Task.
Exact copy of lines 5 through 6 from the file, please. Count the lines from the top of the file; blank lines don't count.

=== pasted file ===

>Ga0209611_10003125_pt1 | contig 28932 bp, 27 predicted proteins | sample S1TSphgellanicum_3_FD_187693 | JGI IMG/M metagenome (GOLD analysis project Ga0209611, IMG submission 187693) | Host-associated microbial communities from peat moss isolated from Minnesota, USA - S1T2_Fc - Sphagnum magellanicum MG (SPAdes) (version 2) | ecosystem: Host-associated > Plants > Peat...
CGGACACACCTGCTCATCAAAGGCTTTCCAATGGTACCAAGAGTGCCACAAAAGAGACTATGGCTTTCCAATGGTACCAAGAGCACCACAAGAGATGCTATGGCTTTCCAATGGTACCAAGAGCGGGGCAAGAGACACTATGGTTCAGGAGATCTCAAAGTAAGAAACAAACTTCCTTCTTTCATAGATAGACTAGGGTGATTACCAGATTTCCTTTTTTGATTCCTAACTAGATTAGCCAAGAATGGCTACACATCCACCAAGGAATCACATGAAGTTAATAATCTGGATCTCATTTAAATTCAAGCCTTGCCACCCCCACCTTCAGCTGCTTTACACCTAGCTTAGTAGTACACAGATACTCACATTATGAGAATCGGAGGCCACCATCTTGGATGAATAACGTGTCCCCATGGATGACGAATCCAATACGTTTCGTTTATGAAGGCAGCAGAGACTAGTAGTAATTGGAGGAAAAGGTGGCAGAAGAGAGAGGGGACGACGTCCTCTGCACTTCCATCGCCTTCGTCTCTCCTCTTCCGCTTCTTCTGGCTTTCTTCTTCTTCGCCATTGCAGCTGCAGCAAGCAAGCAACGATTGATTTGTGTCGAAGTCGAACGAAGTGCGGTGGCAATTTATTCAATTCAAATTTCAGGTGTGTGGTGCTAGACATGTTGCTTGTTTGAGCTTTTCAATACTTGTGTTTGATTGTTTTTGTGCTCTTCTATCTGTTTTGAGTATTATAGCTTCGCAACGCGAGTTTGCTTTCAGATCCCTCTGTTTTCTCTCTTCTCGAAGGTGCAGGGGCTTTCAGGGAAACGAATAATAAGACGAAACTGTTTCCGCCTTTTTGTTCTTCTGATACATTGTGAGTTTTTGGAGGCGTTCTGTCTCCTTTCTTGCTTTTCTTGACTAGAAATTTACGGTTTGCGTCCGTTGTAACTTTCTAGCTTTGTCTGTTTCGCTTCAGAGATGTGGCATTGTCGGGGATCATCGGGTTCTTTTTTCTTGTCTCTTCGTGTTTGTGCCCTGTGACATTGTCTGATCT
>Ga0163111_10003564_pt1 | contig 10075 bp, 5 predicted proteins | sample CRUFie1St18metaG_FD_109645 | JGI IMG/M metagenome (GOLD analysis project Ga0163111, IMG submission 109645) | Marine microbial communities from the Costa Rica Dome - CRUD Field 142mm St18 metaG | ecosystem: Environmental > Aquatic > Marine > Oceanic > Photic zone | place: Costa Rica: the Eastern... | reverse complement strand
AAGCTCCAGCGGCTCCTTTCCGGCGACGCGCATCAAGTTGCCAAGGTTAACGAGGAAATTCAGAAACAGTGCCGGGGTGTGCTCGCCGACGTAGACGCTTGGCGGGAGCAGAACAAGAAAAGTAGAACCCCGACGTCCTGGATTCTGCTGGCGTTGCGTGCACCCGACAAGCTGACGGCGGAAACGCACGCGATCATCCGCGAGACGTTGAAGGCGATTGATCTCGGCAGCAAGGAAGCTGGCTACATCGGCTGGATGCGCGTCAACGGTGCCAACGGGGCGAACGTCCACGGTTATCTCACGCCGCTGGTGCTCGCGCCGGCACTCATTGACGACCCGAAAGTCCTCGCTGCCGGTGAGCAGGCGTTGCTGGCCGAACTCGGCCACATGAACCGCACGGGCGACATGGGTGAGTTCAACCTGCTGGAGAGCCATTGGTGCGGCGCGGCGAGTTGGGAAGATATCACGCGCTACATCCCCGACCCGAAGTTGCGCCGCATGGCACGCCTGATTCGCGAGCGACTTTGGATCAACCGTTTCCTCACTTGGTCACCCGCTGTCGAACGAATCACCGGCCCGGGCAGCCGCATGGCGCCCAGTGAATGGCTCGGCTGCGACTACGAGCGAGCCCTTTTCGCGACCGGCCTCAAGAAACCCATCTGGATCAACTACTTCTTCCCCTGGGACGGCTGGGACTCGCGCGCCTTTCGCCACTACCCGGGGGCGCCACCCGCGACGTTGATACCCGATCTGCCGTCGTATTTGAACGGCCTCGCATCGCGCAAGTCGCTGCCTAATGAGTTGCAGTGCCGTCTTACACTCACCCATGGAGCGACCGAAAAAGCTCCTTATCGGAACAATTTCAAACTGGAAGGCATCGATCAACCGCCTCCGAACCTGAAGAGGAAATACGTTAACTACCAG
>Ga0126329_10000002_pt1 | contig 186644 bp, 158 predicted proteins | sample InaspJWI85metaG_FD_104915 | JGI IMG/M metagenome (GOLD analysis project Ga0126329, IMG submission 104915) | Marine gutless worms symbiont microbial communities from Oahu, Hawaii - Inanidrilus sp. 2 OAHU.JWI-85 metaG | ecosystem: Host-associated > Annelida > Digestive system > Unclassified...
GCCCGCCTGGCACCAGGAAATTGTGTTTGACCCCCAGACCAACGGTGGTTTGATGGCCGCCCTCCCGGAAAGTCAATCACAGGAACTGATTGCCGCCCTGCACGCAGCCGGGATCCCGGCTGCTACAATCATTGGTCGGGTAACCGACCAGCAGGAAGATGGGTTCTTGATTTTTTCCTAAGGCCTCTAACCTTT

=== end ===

>Ga0126329_10000002_pt1 | contig 186644 bp, 158 predicted proteins | sample InaspJWI85metaG_FD_104915 | JGI IMG/M metagenome (GOLD analysis project Ga0126329, IMG submission 104915) | Marine gutless worms symbiont microbial communities from Oahu, Hawaii - Inanidrilus sp. 2 OAHU.JWI-85 metaG | ecosystem: Host-associated > Annelida > Digestive system > Unclassified...
GCCCGCCTGGCACCAGGAAATTGTGTTTGACCCCCAGACCAACGGTGGTTTGATGGCCGCCCTCCCGGAAAGTCAATCACAGGAACTGATTGCCGCCCTGCACGCAGCCGGGATCCCGGCTGCTACAATCATTGGTCGGGTAACCGACCAGCAGGAAGATGGGTTCTTGATTTTTTCCTAAGGCCTCTAACCTTT